Matrix-assisted laser-desorption/ionization mass spectrometric approaches for the identification of gel-separated proteins in the 5–50 pmol range


  • Dr. Scott D. Patterson

    Corresponding author
    1. Amgen Inc., Thousand Oaks, CA
    • Amgen Inc., Amgen Center, Mail Stop 14-2-E, 1840 DeHavilland Drive, Thousand Oaks, CA 91320-1789, USA (Tel: +18054473692; Fax: +18054997464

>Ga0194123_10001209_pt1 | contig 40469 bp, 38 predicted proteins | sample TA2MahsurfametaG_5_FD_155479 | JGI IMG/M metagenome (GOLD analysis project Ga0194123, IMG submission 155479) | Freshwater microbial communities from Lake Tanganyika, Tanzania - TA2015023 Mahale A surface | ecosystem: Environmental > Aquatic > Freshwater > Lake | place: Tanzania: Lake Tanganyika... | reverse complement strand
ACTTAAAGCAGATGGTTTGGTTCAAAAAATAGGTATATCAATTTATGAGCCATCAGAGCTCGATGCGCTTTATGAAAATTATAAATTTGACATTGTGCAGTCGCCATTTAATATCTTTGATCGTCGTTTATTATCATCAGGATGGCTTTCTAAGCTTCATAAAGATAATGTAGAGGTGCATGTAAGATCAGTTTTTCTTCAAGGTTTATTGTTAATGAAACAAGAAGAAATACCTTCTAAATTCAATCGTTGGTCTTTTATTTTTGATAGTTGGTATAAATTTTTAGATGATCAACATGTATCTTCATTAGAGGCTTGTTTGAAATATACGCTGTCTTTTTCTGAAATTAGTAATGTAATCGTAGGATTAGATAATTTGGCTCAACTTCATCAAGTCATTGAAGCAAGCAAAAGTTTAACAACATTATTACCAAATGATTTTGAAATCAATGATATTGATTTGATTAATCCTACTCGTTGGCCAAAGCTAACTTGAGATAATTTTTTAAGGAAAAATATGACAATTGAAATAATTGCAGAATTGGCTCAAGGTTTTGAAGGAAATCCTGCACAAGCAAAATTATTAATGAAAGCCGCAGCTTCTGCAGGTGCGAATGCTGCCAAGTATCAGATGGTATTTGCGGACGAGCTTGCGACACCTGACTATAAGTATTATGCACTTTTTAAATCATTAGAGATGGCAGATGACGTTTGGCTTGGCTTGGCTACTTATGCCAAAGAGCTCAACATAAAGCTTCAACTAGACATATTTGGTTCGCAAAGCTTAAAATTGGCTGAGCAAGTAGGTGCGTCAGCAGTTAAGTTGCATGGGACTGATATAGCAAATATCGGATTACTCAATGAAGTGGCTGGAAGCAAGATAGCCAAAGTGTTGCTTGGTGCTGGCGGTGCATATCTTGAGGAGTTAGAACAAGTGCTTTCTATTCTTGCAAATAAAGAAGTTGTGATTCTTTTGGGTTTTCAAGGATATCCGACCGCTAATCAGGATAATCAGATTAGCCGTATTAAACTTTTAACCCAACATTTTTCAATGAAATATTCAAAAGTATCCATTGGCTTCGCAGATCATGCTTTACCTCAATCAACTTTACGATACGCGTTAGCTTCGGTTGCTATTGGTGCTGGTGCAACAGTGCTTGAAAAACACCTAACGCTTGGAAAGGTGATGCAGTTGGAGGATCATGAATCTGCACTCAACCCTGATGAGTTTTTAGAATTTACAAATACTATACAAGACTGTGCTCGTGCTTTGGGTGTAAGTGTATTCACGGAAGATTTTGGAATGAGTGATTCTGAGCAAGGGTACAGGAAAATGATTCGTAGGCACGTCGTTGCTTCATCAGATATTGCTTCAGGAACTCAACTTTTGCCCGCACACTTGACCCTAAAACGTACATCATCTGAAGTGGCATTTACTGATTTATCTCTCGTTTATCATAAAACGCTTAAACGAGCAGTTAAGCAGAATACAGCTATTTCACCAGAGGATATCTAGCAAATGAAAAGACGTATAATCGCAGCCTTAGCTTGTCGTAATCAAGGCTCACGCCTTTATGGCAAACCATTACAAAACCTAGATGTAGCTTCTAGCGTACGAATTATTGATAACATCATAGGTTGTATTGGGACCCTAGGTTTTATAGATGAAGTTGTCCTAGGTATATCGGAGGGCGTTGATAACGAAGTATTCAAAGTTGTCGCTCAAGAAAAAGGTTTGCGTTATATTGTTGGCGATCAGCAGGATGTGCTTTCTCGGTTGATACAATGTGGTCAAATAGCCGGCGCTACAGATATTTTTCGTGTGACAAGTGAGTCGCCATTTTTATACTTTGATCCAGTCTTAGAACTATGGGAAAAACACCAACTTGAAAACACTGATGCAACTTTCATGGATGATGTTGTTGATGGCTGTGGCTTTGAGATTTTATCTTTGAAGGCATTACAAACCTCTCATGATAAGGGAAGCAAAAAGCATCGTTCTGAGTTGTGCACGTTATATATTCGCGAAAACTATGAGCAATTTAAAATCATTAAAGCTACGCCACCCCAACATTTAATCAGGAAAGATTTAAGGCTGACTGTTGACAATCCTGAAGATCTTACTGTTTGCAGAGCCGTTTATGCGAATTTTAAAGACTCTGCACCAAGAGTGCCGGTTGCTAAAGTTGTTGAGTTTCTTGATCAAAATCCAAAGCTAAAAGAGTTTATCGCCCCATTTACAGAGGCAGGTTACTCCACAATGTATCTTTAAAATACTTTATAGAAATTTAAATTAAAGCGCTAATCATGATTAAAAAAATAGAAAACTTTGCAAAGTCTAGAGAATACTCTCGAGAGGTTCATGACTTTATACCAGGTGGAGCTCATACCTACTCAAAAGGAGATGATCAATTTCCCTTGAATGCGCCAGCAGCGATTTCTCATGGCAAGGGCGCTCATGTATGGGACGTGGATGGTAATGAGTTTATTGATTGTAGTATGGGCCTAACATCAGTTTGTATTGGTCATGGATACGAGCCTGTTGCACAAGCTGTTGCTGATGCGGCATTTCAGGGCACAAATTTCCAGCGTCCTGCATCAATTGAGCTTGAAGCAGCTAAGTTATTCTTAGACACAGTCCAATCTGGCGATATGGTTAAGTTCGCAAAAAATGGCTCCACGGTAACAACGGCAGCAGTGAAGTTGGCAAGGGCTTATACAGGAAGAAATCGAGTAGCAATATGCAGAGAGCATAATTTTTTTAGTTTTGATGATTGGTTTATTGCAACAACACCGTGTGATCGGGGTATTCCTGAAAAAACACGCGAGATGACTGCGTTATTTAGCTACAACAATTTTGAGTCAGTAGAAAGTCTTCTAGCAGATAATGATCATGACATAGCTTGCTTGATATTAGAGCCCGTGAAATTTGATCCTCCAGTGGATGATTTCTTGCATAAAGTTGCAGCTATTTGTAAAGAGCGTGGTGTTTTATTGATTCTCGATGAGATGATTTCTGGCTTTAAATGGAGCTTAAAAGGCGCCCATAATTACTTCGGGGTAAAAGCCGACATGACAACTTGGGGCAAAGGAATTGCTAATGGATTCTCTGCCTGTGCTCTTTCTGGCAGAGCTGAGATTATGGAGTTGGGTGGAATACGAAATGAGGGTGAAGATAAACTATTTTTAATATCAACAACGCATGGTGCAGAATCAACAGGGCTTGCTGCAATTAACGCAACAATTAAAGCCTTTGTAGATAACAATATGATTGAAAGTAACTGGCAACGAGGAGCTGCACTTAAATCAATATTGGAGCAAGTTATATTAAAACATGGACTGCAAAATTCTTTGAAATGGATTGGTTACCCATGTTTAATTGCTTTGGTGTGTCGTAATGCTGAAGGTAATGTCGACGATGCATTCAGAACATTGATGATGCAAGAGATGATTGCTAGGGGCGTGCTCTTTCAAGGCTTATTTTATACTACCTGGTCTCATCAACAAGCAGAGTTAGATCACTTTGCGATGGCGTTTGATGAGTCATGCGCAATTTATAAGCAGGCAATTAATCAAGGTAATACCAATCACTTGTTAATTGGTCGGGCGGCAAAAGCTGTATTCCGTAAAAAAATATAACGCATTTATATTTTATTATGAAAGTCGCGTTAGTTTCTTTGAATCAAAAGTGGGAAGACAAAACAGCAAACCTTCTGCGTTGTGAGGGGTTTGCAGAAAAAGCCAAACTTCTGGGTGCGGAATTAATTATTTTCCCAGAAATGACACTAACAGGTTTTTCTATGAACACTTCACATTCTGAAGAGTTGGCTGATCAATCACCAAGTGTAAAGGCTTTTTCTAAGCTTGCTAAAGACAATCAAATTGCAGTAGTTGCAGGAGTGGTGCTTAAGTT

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The ability to identify and characterize low picomole quantities of gel-separated proteins has greatly benefited from recent advancements in mass spectrometric analysis methods, particularly peptide-mass search routines. We are investigating the use of matrix-assisted laser desorption/ionization mass spectrometry (MALDI-MS)) to gain as much mass information as possible from a single gel-separated protein species. This report details results obtained from one-dimensional sodium dodecyl sulfate-polyacrylamide gel electrophoresis (SDS-PAGE) separations, under nonreducing conditions, of known quantities of three proteins, followed by blotting to Immobilon-CD. Three methods were used to obtain MALDI-MS data from a single blotted protein band: (i) direct MALDI-MS of ∼10% of the band, (ii) cyanogen bromide (CNBr) cleavage of another ∼10% of the band, and (iii) enzymatic (endoproteinase Lys-C) digestion of the remaining ∼70–80% of the band followed by MALDI-MS. At the level of 50 pmol of protein loaded onto the gel, data was obtained from all three approaches. At levels down to 5 pmol of protein loaded onto the gel, MALDI-MS data was obtained from the latter two methods, CNBr and Lys-C digestions, but not direct MALDI-MS. Sufficient peptide masses were obtained from the 5 pmol loads to identify two of the three test proteins using four mass search programs. Only limited peptide mass data was obtained from fetuin, a sialylated glycoprotein with six disulfides and no methionines, but it was identified.